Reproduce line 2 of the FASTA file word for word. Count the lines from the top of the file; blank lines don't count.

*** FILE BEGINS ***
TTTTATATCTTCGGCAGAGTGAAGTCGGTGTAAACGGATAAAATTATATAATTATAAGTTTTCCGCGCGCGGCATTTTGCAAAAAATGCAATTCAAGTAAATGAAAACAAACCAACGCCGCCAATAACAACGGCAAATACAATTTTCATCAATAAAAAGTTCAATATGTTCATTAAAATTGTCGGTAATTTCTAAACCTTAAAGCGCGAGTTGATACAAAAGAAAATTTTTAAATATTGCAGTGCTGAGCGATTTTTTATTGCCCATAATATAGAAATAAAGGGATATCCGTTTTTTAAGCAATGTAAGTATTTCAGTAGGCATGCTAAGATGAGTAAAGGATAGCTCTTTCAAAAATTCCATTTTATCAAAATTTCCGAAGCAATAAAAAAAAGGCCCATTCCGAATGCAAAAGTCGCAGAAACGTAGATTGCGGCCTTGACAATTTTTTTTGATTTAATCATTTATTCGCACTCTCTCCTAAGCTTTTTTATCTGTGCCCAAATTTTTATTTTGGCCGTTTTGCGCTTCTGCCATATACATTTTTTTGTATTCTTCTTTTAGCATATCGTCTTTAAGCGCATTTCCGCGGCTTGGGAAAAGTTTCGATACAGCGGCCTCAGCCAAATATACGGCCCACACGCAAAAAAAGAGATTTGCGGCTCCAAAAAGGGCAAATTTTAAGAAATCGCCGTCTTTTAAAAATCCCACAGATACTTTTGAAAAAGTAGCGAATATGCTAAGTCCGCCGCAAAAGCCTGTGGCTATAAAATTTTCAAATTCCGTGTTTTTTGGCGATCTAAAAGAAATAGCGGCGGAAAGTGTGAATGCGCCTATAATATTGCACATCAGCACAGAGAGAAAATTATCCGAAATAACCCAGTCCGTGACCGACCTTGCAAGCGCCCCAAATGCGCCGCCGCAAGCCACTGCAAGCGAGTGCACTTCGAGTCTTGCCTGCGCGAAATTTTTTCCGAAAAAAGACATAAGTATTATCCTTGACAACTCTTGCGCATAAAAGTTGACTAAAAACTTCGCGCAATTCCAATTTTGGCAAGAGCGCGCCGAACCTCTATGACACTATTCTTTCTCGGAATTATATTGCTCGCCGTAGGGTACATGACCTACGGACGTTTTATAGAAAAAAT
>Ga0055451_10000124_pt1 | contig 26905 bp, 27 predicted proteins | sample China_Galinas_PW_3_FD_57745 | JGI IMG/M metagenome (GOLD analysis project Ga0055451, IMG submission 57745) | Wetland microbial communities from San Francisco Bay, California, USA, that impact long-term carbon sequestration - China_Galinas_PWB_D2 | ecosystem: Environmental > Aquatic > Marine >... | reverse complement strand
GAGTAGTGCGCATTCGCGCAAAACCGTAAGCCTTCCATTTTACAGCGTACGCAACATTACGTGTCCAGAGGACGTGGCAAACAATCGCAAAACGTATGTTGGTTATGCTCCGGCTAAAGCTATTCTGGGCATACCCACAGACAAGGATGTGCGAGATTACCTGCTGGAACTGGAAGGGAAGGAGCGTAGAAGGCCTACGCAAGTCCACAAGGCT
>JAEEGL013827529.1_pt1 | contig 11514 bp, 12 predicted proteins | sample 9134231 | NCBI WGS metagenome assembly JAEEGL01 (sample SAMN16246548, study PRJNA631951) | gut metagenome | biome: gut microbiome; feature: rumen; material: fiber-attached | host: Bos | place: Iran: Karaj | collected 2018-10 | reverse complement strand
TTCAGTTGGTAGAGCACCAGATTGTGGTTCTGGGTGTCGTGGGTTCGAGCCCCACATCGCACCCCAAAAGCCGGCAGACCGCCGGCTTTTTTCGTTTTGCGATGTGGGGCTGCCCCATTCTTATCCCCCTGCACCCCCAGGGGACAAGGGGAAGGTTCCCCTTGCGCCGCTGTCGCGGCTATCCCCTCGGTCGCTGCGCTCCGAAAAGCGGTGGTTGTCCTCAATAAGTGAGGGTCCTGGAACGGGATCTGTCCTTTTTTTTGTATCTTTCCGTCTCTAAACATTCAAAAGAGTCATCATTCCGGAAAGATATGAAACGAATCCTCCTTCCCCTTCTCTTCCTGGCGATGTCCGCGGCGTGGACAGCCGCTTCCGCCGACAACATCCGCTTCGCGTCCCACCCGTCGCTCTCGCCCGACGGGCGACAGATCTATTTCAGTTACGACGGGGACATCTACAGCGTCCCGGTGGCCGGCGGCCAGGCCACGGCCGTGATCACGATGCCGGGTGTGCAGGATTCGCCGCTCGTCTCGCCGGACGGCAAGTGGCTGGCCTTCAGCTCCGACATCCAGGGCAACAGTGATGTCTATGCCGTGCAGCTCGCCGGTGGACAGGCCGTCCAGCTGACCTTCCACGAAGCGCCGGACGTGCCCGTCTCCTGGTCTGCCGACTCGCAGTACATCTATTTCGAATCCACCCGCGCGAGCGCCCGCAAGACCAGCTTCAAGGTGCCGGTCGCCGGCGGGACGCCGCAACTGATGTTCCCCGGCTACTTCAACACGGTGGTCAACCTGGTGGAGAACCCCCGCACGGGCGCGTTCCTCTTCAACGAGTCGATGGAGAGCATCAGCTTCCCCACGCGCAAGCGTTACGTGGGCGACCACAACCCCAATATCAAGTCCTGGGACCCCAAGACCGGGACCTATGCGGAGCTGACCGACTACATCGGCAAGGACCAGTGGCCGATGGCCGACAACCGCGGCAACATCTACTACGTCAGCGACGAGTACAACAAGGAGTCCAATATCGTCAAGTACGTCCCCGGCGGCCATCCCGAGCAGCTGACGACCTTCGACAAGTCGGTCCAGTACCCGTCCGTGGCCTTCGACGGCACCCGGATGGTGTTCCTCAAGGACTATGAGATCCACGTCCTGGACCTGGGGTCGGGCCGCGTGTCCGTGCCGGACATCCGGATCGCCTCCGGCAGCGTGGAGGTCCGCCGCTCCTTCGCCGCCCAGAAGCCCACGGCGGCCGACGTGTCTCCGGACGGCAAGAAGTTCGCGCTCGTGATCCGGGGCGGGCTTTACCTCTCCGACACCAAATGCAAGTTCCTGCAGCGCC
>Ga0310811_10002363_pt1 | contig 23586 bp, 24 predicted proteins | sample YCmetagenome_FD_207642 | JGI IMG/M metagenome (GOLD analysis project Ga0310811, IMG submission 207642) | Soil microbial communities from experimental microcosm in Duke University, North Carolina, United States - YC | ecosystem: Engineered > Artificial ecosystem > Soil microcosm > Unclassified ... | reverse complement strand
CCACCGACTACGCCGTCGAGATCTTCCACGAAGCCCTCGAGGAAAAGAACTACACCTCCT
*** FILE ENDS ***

>Ga0055451_10000124_pt1 | contig 26905 bp, 27 predicted proteins | sample China_Galinas_PW_3_FD_57745 | JGI IMG/M metagenome (GOLD analysis project Ga0055451, IMG submission 57745) | Wetland microbial communities from San Francisco Bay, California, USA, that impact long-term carbon sequestration - China_Galinas_PWB_D2 | ecosystem: Environmental > Aquatic > Marine >... | reverse complement strand